June 2013 - Face Off
by Richard W. Millar, Jr.
I confess to being a relatively moderate aficionado of social media. I think I am on something called Plaxo because, if I recall correctly, a few years back a friend sent me what passed for an electronic invitation. Since then, I receive very occasional reminders of one thing or another from the Plaxo mothership to which I give either scant or no attention.
I am also on LinkedIn, though I don’t remember how that started. That site is certainly more active, and I am frequently receiving invitations, several from people I know, but also an inordinate number from people that I not only do not know, but would never have any conceivable reason or occasion to know. I have not even been able to find out how to post a picture on LinkedIn, and I sought help from my oldest and very tech-savvy college student grandson, but he was of no help, implying, not terribly subtly, that LinkedIn was way too uncool to devote his seemingly otherwise unlimited computer resources to.
Also, primarily because I was curious to see what all the fuss is about, and because the ABA posted meeting information on it, I joined Twitter. The only thing that I have found Twitter good for, depending upon your definition of “good,” is that I now receive almost weekly emails from the company inquiring why I am not using it. I have also attracted a small number of followers, although I have no idea what they think they are following, as I have never posted anything nor am I likely to. If they are waiting for something brilliant, they are truly leading lives of quiet desperation.
And then there is Facebook. I actually enjoy Facebook. It is always fun to follow the grandchildren’s experiences, see their pictures, and count the liquor bottles in the background.
Other than a fleeting middle-of-the-night thought of “friending” a judge I didn’t like in order to create a disqualification while still preserving a 170.6, I never thought of Facebook as an offensive weapon. In that respect, I was hopelessly naïve.
James and Emily Lacy, formerly, or perhaps still, husband and wife, are engaged—a particularly inapt term in this instance—in divorce proceedings in the Ocmulgee Circuit. For those of you not conversant with Ocmulgee (which incidentally includes my spellcheck program), that circuit is somewhere in Georgia. Somehow their proceedings involved three separate judges with three separate orders, all of which ended up consolidated before the Georgia court of appeal. As near as I can tell, the father was the aggrieved party in each of the rulings, and one of the orders which he appealed was a denial of his motion to recuse all of the superior court judges in the Ocmulgee Circuit which would include, I suspect, more than just the judges who had made various adverse rulings. (In the wingspan of my career, if there is ever a motion where its doom is sealed before the ink on it has dried, it is a motion to disqualify an entire bench, but I digress.) It probably did not help that Mr. Lacy’s “briefs [were] rife with discourteous and disparaging comments regarding the Ocmulgee Circuit judiciary in general and Judge Parrott and Chief Judge Prior in particular.”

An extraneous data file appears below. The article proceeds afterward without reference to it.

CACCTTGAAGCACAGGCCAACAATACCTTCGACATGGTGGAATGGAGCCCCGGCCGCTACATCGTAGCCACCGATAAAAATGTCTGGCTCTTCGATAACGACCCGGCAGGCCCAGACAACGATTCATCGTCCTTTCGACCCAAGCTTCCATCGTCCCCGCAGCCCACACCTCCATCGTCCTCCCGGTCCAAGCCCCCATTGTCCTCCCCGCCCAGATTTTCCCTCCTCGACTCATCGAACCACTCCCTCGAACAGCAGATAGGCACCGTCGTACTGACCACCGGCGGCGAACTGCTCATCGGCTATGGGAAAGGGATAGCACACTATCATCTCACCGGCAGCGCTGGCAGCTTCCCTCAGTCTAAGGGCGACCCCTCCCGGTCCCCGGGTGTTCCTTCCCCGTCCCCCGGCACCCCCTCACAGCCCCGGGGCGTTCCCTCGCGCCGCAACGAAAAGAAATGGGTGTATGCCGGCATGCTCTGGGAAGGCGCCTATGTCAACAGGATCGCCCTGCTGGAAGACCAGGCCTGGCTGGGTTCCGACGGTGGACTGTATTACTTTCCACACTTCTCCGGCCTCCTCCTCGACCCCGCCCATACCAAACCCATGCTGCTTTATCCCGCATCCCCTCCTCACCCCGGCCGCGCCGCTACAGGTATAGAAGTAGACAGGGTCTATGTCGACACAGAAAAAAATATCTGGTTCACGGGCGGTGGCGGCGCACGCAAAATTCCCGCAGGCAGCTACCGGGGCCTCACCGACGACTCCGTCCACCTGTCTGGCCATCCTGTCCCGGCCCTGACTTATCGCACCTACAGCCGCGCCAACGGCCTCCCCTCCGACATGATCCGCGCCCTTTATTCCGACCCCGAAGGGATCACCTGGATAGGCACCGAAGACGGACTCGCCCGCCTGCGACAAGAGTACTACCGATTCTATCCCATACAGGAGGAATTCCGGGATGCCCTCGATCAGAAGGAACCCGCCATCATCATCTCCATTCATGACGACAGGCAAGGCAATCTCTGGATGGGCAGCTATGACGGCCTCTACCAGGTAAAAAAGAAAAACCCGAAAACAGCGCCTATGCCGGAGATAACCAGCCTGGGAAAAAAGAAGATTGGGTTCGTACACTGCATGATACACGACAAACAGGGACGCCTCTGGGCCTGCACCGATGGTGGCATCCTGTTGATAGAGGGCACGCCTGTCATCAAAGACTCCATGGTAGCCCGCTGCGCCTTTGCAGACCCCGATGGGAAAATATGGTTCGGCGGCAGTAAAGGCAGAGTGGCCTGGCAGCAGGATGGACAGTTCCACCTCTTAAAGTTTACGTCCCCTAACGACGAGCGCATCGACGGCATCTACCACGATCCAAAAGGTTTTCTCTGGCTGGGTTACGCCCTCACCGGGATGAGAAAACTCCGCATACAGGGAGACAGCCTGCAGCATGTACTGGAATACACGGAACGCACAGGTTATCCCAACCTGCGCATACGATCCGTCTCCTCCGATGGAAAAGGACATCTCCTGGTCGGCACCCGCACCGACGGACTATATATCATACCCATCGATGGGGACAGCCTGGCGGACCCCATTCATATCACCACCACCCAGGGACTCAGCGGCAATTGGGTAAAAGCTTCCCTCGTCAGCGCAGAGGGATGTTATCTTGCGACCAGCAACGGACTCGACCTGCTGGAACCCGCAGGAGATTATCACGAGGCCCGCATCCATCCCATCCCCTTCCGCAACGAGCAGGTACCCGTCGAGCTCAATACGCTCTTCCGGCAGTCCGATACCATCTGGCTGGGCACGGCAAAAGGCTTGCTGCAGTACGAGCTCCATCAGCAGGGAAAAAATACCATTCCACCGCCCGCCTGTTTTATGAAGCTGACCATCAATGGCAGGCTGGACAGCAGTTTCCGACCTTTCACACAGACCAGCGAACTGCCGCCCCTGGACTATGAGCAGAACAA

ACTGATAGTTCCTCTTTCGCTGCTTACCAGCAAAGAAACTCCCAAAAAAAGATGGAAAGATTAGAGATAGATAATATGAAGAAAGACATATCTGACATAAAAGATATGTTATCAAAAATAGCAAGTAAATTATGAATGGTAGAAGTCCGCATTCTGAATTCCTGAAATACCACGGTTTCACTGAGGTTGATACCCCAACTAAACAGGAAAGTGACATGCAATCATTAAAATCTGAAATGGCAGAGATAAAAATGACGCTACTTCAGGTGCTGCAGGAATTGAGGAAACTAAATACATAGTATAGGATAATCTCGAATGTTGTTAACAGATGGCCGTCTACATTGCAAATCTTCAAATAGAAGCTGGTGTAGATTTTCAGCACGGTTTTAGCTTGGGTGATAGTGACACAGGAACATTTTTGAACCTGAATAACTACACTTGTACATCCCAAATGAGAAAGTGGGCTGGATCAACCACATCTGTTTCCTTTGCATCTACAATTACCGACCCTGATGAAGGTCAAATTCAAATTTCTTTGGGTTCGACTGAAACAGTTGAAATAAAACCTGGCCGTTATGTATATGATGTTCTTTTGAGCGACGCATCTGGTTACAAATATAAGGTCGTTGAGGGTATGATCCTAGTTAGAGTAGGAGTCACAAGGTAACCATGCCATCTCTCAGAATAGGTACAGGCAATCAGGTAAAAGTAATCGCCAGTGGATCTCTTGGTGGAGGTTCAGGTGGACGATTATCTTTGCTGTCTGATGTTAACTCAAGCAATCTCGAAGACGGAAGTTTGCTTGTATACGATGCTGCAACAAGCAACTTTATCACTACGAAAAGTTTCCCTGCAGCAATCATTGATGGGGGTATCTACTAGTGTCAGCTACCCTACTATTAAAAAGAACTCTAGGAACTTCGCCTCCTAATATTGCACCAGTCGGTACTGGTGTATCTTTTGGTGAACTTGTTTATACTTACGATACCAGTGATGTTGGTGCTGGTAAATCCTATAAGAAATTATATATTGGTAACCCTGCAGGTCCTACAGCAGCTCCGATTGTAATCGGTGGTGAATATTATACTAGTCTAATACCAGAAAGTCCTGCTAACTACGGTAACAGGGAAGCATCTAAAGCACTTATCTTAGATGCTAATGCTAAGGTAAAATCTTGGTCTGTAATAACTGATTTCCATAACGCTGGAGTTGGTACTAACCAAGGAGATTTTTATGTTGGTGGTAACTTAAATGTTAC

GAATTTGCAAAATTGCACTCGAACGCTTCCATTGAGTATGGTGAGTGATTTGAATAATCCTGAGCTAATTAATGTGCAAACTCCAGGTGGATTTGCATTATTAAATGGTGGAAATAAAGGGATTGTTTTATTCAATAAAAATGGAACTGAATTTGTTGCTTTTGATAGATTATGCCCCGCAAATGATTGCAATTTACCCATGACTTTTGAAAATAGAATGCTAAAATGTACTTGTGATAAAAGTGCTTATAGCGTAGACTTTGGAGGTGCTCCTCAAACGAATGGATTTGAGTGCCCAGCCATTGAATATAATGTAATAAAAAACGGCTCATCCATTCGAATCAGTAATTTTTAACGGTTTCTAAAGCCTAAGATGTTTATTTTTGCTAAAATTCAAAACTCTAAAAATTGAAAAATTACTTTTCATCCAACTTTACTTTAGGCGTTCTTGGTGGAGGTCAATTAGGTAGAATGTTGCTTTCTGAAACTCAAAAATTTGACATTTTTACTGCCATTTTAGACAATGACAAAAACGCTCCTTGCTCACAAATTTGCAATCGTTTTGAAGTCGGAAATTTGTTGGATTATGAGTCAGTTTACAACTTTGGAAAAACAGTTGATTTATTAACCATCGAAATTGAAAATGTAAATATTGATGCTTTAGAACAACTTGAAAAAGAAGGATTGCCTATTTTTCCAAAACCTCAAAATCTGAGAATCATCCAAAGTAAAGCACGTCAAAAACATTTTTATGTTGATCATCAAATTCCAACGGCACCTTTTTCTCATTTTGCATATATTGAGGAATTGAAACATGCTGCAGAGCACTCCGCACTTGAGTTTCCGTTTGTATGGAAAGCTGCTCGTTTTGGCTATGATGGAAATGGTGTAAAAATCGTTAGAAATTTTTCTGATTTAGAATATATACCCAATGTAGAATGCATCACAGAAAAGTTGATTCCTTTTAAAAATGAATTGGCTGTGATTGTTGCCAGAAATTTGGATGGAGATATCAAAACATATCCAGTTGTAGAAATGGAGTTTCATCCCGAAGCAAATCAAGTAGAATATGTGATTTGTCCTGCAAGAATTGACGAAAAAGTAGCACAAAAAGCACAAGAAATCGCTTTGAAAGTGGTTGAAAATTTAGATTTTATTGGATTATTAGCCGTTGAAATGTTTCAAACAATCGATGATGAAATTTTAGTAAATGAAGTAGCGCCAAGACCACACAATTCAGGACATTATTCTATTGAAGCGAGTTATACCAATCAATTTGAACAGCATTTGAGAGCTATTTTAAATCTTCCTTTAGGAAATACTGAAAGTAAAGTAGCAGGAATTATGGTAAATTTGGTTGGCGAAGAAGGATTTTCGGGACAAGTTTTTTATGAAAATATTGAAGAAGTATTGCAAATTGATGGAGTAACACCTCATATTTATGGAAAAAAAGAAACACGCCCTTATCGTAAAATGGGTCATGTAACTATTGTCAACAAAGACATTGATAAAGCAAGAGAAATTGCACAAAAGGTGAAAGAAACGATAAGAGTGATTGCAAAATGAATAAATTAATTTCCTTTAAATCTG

This, in turn, caused the court to observe that: “[W]e take the opportunity to comment that the father’s failure to present his arguments in compliance with this Court’s rules has done nothing to advance his cause and has hindered our resolution of these appeals.”
In the appeal, Mr. Lacy, who never moved to have Judge Parrott recused (why pick on one when you are after the entire bench), argued that the judge was obligated to recuse himself because he had personal bias in favor of Mrs. Lacy. The source of Mr. Lacy’s evidence: Facebook!
Mrs. Lacy, it is averred, posted the following comment on Mr. Lacy’s Facebook page: “[J]udge [P]arrott and my dad ha[d] a meeting the week before our case and guess what you lost your kids.”
The court of appeal went with the wife on that issue, unconvincingly stating that: “We cannot say that an indefinite reference to a meeting between the judge and someone not a party to the case necessarily ‘support[s] the inescapable conclusion that a reasonable person would consider [Judge Parrott] to [have] harbor[ed] a bias that affect[ed] his ability to be impartial.’”
In another appeal, the court of appeal affirmed a different judge’s order enjoining both parties from posting matters about each other or their lawsuit on Facebook or other networking sites.
According to reports, Mr. Lacy posted on Mrs. Lacy’s page a statement to the effect that she and her family can’t keep on buying everything, and Mrs. Lacy allegedly topped her “the fix is in” post with another stating that Mr. Lacy would never be able to prove how much she drank or how much cocaine she did because her rehab records were sealed.
It is this kind of challenge that makes me glad I am not a judge. On the one side, you have a father railing against every judge in the county and on the other side, you have the wife boasting on worldwide social media that the fix was in and that her cocaine use records were sealed. No great choices there.
The court of appeal, while observing that it had never come across a judgment restricting behavior on social network sites, noted the usual no disparagement orders common in divorce cases and found no error in the trial court’s restriction.
Perhaps Facebook should add a “dislike” button.
Richard W. Millar, Jr. is a member of the firm of Millar, Hodges & Bemis in Newport Beach. He can be reached at firstname.lastname@example.org.
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